The problem, of course, is that sometimes it doesn’t suck. Like the lab rats who can’t help pushing a button that spits out treats at random, the promise of a maybe is enough to keep slogging through the definitely nots. Hope is hardy. Bad dates make for good stories. And the real thing, when it reveals itself, is spectacular. Desire opens the door, and OKCupid slips through it.
It feels like we’ve got a better handle on the unpredictable when it happens in the frame of a screen. There aren’t charming laughs or insightful comments forcing you to wonder if your “type” is a little too narrow. There’s nothing nudging your expectations out of the driver’s seat. You get to decide parameters ahead of time and ignore anybody outside of them — a luxury you don’t often get in person, but which also leaves you untroubled by any truth you don’t design. It keeps you insulated from dissonance, yes — but also from delight. You don’t get to be surprised when you’re in charge of everything.
That, I think, is the key to why online dating mostly disappoints: everybody does too good a job of marketing themselves online. Skimming a profile tells you most of what you need to know about a stranger without giving you any of the vibes that tell you whether the two of you might have a shot despite their terrible taste in television. The details that might otherwise be footnotes in the story of how you fell in love despite your differences become the chapter headings. Their generosity, ambition, nose for adventure — that gets boiled down to selfies at Macchu Picchu or trite references to “working hard, playing hard.” All of it becomes flat and cerebral, and romance wilts like a cut wildflower.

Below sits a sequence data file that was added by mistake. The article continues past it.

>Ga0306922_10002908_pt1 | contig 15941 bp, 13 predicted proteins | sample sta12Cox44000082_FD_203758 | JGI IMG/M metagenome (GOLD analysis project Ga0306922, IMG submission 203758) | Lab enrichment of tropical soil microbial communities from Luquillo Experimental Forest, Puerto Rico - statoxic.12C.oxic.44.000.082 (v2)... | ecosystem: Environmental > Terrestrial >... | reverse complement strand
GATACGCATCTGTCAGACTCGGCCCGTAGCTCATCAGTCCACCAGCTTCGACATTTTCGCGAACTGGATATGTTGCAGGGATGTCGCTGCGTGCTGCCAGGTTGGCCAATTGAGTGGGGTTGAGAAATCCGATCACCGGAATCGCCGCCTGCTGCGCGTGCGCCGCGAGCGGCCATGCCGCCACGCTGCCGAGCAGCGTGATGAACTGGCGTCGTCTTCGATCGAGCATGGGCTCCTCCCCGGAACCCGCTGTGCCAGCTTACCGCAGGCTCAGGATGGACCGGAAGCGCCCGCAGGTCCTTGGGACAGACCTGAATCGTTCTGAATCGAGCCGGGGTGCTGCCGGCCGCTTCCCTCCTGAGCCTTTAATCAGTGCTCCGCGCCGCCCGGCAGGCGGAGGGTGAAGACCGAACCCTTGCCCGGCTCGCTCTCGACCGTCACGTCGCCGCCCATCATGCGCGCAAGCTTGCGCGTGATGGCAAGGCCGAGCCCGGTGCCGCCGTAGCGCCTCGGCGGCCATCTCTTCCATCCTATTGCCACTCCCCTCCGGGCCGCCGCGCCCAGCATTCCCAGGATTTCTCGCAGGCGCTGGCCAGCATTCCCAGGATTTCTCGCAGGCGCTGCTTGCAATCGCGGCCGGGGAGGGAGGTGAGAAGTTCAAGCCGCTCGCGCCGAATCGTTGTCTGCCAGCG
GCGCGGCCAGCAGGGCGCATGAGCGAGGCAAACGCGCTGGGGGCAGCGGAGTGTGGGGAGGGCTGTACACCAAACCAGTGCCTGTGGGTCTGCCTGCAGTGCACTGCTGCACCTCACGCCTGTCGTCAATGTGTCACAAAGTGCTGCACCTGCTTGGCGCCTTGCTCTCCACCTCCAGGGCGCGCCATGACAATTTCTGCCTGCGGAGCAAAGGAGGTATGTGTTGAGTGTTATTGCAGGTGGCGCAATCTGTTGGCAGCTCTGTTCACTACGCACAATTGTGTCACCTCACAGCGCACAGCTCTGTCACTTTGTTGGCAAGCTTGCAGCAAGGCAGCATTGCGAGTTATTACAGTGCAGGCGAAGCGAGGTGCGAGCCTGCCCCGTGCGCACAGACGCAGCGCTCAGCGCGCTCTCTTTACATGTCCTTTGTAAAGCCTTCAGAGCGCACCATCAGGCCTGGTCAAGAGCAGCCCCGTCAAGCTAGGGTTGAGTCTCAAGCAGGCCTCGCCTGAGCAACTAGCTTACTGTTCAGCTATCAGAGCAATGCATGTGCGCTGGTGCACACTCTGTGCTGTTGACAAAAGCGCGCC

Because it’s not just your dates whose outlines become clearer than their contents; it’s you, too. In person, you might hide your jealous streak or hold in your dirty jokes, but you can’t help but be yourself: what you laugh at, what you do when you spill a drink, how long you hold someone’s gaze when you smile. Online, your layers get melted into a veneer someone might want to click on. It’s harder to expand again once you’ve shrunk.
Still, it’s not impossible. I know one Tinder couple getting married this summer and another who recently adopted a dog and a Subaru together — and that’s aside from the many of us who’ve found a good time or at least a good story in an internet stranger. The internet is just another medium, not a whole new reality. The people in it, you included, are as complex and messy and full of possibility as the people outside of it. We all suck sometimes. We’ll continue to disappoint each other, and we’ll reach out again anyway, and if we’re lucky, we’ll still get to be surprised.
For a little unprofessional advice in these uncertain times, send your questions to our anonymous portal. We want it all, from the epistemological to the inane. We’ll dig deep to find some answers in the next installment of BLARB’s advice column, Asking for a Friend.